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5 Key Elements of a TCXO—and How Temperature Affects It

This blog post, part of a series, continues to look at temperature-compensated crystal oscillators, focusing on temperature effects.

It’s about to get hot in this post: Today we’re discussing temperature-controlled crystal oscillators.

So far in our oscillator series, we’ve touched on the most important aspects of oven-controlled crystal oscillators (OCXOs) and temperature-compensated crystal oscillators (TCXOs). In the previous TCXO post, we covered the four common types of TCXOs and performance. Now, let’s continue to dive deeper into TCXOs. This time we’ll discuss five key elements of a TCXO and the impacts of temperature.

By applying temperature compensation within the crystal oscillator module of a TCXO, it is possible to considerably improve the basic performance of the oscillator.

In view of their usefulness, a wide range is available from many suppliers in a whole variety of packages from a host of different surface-mount varieties to through-hole mounted ones, some of which are compatible with the dual in-line format used for many through-hole mounted integrated circuits.

How to Minimize the Effects of Temperature

Although crystal oscillators offer a highly stable form of oscillator, they are nevertheless affected by temperature. The cut of the actual crystal element from the overall grown crystal can help to minimize the effects of temperature, but they are still affected to some degree. For a crystal cut known as the AT cut, the drift with temperature can be minimized around normal ambient temperature, but the rate of drift will rise above and below this (Fig. 1).

1. Shown is a typical frequency/temperature curve for a quartz crystal.

The effects of temperature are, to a large degree, repeatable and definable. Therefore, it is possible to compensate for many of the effects using a temperature-compensated crystal oscillator (TCXO).

The TCXO Solution

A TCXO adjusts the frequency of the oscillator to compensate for the changes that will occur as a result of temperature changes. To achieve this, the main element within a TCXO is a voltage-controlled crystal oscillator (VCXO). This is connected to a circuit that senses the temperature and applies a small correction voltage to the oscillator (Fig. 2).

2. This figure shows a block diagram of a typical TCXO.

5 Main Elements of the Temperature-Controlled Oscillator

There are five different elements that comprise the overall temperature-controlled oscillator:

1. Compensation network. The compensation network is the key to the operation of the whole system. An approximate curve for the temperature frequency response of the oscillator is seen above. The actual curve can be expressed approximately in the form of a 3rd-order polynomial expression, although a more accurate representation takes into account some nonlinearities and works out to be close to a 5th-order polynomial. The compensation network needs to sense the temperature and produce a voltage that is the inverse of this (Fig. 3).

3. Shown is the compensating voltage for TCXO temperature linearization.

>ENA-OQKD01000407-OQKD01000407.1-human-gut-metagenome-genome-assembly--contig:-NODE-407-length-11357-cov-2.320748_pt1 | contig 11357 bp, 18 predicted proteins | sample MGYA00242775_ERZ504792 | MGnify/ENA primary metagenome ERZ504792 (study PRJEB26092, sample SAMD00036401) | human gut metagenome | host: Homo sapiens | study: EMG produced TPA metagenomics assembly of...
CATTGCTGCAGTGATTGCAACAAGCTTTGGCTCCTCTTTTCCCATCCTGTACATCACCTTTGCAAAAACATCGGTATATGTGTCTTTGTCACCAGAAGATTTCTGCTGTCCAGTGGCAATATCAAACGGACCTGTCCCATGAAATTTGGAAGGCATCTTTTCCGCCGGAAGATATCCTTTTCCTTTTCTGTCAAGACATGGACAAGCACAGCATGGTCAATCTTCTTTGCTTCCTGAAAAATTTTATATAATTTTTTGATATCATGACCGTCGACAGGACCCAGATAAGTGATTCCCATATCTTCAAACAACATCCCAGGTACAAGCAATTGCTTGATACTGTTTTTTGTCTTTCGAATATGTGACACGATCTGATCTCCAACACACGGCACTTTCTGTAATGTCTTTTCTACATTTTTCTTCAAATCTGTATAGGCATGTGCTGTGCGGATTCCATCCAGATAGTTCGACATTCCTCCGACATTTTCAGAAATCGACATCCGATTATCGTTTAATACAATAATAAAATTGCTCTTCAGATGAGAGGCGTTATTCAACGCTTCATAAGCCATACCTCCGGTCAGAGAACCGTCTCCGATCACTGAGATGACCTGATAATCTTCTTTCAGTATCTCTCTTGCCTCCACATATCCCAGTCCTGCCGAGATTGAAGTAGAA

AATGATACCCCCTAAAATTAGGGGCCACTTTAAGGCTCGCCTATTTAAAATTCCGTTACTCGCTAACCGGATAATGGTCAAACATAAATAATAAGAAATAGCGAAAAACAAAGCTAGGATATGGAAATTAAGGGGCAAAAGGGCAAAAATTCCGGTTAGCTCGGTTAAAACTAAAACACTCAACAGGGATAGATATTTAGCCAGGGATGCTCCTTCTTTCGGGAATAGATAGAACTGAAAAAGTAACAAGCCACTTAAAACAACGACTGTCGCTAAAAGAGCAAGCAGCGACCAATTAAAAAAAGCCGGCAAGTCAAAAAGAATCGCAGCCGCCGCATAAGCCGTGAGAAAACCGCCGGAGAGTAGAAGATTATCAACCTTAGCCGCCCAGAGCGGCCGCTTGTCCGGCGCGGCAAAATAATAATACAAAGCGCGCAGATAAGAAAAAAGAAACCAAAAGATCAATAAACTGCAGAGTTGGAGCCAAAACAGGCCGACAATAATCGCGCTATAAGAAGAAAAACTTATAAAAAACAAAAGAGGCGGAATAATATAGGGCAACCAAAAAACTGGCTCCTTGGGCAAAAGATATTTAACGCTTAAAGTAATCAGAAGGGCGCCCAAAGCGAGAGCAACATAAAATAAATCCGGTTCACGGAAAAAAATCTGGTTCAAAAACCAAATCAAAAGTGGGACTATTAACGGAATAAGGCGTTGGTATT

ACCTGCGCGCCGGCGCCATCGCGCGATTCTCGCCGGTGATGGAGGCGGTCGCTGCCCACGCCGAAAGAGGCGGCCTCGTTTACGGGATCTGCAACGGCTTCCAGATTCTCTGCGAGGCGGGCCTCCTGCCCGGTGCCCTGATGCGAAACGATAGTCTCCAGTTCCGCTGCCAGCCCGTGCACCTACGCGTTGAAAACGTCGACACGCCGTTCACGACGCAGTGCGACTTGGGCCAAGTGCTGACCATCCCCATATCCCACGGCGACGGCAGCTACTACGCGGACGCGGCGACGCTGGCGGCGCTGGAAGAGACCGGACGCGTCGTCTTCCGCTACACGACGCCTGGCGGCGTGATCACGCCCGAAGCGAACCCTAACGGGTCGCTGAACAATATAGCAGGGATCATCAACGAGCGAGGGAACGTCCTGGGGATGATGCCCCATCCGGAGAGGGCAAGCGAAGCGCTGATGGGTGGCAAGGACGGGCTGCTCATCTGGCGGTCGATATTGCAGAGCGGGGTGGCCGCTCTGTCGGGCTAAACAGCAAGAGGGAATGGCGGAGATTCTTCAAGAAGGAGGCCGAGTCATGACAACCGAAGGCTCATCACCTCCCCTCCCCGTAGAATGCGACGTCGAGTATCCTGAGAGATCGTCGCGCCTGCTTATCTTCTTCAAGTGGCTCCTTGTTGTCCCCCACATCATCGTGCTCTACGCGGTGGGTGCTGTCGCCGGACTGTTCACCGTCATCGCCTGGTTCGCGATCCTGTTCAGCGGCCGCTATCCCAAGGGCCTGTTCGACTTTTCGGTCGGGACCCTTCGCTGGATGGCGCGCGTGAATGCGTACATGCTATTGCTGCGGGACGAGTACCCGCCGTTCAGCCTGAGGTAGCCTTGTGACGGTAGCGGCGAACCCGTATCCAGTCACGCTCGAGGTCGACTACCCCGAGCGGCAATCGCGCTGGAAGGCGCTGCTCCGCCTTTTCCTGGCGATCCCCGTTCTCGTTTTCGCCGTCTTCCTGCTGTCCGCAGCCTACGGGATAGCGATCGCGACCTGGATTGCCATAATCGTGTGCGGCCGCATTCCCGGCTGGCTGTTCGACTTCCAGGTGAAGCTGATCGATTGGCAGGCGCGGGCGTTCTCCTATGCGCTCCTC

Early designs would have used analog circuitry and often directly used a network of capacitors, resistors, and thermistors to directly control the frequency of oscillation. This type of circuit included both blocks on the diagram of the compensation network and the crystal frequency pulling block.

Current technologies typically adopt an indirect approach where the temperature is sensed in the compensation network, and a voltage is generated that provides a frequency change that is the inverse of the temperature curve. This can be achieved using analog components, but current technologies often incorporate some form of digital signal processing (DSP) to be able to generate a far more accurate response, with the possibility of linearizing units separately by programming a ROM with the response of the particular oscillator. The DSP circuitry is often contained within a special ASIC so that  it can be tailored to suit the application without draining too much current.

2. Oscillator pulling circuit. Once the voltage has been generated, this is applied to a circuit that can pull the frequency of the crystal oscillator. Typically, this incorporates a varactor diode and some lowpass filtering.

3. Crystal oscillator. The crystal oscillator circuit is normally a standard circuit, but one that is designed to give the operating conditions for the crystal with ideal drive levels, etc.

4. Voltage regulator. In order to prevent external voltage changes from introducing unwanted frequency shifts, the overall TCXO should incorporate a voltage regulator which itself should not introduce unwanted temperature effects.

5. Buffer amplifier. A buffer amplifier is required to give the increased drive to the output. It should provide isolation to the crystal oscillator from any external load changes that may be seen.

TCXOs normally have an external adjustment to enable the frequency to be reset periodically. This enables the effects of the aging of the crystal to be removed. The period between calibration adjustments will depend upon the accuracy required, but may typically be six months or a year. Shorter periods may be used if very high levels of accuracy are required.

How does it feel to be that much closer to becoming a TCXO master? You’re doing well young grasshopper!

Be sure to come on back for our next post in the series. We’ll be jumping over to VCXOs.

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